Maybe closer to 30,000. See Update, below. —JL
Yesterday, Americans Elect was out with a press release that included the following claim (emphasis mine):
Americans Elect delegates, which now total more than 400,000 and counting, can draft and support a presidential candidate of their choice and nominate a presidential ticket that will appear on general election ballots nationwide this November.
Is this true? Does Americans Elect really have more
than 400,000 identity-verified delegates?
What evidence there is suggests that it possibly is
not even close to that number.
:: :: ::
AS I LEARNED a couple of weeks ago, when I went
to AmericansElect.org and completed the delegate verification process, becoming an Americans Elect delegate requires a bit of a commitment. It's not as
simple as just "signing up."
Indeed, the corporate By-Laws of Americans Elect
specify two distinct levels of participation: Members
and Delegates. Section 2.2, defining "Members,"
states (emphasis mine):
All persons who are citizens of the United States may register online as Members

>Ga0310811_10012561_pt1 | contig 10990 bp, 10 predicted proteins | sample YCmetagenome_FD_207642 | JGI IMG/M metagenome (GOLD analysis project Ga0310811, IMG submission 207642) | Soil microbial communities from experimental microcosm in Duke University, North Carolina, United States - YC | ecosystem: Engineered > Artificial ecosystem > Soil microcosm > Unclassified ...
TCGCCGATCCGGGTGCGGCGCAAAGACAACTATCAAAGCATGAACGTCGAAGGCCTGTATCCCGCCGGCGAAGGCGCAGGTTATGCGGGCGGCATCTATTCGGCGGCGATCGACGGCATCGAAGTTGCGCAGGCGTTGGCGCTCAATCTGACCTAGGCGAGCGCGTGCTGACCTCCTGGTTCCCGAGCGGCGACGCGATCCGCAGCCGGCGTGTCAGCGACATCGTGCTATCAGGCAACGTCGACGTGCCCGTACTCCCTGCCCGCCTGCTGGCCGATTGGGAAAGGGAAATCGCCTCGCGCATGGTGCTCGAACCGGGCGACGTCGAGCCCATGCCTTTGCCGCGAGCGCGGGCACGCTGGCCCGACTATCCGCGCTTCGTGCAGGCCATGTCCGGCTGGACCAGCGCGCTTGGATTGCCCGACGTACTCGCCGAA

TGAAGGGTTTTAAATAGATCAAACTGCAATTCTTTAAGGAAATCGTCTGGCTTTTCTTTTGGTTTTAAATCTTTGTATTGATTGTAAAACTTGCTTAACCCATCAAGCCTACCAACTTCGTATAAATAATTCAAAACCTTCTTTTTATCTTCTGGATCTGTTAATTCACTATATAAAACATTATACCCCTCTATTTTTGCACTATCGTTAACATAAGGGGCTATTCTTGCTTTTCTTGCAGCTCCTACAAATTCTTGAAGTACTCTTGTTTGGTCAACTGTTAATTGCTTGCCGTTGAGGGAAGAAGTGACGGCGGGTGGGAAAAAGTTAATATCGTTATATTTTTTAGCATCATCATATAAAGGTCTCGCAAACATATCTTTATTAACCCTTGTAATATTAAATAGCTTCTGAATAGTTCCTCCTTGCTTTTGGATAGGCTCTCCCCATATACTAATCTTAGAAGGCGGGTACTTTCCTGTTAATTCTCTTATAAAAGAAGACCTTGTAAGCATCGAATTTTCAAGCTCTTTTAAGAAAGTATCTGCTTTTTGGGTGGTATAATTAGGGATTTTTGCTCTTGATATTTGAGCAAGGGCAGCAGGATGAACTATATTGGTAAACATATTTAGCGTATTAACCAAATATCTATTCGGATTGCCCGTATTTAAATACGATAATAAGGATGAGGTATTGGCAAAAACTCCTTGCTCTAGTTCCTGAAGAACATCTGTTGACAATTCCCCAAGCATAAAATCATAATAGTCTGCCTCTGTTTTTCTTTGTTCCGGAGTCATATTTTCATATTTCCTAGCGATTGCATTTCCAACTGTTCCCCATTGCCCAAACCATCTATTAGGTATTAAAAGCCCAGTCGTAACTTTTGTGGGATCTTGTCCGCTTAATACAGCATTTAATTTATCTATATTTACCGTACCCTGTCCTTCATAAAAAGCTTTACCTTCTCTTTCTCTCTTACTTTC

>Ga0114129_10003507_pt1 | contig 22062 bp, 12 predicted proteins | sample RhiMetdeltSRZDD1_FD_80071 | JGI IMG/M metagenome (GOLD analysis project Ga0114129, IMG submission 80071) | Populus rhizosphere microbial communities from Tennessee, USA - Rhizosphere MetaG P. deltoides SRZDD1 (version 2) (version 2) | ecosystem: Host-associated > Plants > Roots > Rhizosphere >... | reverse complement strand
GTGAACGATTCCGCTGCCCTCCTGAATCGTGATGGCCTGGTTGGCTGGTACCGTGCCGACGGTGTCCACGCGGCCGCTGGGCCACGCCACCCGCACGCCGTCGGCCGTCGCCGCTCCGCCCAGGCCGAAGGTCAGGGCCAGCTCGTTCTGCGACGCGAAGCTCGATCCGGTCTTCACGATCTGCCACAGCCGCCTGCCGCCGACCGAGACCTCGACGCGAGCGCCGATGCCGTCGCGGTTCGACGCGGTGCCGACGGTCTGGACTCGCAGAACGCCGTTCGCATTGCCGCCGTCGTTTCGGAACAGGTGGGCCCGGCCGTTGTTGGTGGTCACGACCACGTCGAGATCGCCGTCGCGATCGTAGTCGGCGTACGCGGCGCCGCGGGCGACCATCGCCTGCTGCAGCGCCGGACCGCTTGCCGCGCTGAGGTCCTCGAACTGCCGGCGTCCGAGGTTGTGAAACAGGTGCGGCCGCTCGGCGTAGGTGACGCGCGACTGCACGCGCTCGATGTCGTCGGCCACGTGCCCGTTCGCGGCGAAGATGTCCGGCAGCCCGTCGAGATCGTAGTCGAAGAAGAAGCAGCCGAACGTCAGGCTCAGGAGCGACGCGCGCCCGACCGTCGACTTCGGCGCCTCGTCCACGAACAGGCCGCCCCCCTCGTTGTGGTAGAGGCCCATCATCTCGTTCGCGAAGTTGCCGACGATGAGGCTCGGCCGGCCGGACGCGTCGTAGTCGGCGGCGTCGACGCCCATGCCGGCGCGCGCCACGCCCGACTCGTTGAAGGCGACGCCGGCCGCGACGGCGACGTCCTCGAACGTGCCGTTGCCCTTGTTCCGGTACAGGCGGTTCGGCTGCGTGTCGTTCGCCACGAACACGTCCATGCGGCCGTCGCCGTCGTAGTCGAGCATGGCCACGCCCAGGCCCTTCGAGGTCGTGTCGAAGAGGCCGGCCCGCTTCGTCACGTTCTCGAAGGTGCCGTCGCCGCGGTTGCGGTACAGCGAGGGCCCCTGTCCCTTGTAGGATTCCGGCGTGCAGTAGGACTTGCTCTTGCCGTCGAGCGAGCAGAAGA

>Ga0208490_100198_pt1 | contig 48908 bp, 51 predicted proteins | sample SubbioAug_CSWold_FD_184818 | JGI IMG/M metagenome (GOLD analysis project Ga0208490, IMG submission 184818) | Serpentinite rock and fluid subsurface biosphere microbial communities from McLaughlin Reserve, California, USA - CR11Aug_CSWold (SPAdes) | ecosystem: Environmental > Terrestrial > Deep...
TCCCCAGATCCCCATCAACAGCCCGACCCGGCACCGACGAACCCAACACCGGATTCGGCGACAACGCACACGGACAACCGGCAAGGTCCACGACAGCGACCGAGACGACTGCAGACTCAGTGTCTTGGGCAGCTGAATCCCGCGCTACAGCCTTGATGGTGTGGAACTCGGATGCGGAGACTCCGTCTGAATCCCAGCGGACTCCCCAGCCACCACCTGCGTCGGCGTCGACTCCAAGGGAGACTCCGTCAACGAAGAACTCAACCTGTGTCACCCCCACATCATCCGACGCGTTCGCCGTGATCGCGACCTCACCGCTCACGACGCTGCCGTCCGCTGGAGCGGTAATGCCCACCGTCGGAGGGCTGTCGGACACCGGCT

of Americans Elect...regardless of their membership in any political party. All Members who are registered voters
shall be eligible to become Delegates of Americans Elect upon verification of their lawful voter registration status by means of verification as determined by the Board. Members may participate in all activities of Americans Elect but shall not vote unless verified as Delegates.
Section 2.3 goes on to define "Delegates" as
Members who have submitted sufficient information to permit verification of their lawful status as registered voters and citizens of the United States, and who have been so verified by Americans Elect, and who have accepted the Delegate Pledge as provided by the Rules Committee.
As to the specifics of verification, the corporate Rules
of Americans Elect (Sections 1.0 and 1.1) detail that
[a]ny natural person who is a citizen of the United States, age 18 or older, registered to vote in any state or the District of Columbia
on the date he or she casts a vote in the Americans Elect Convention, and entitled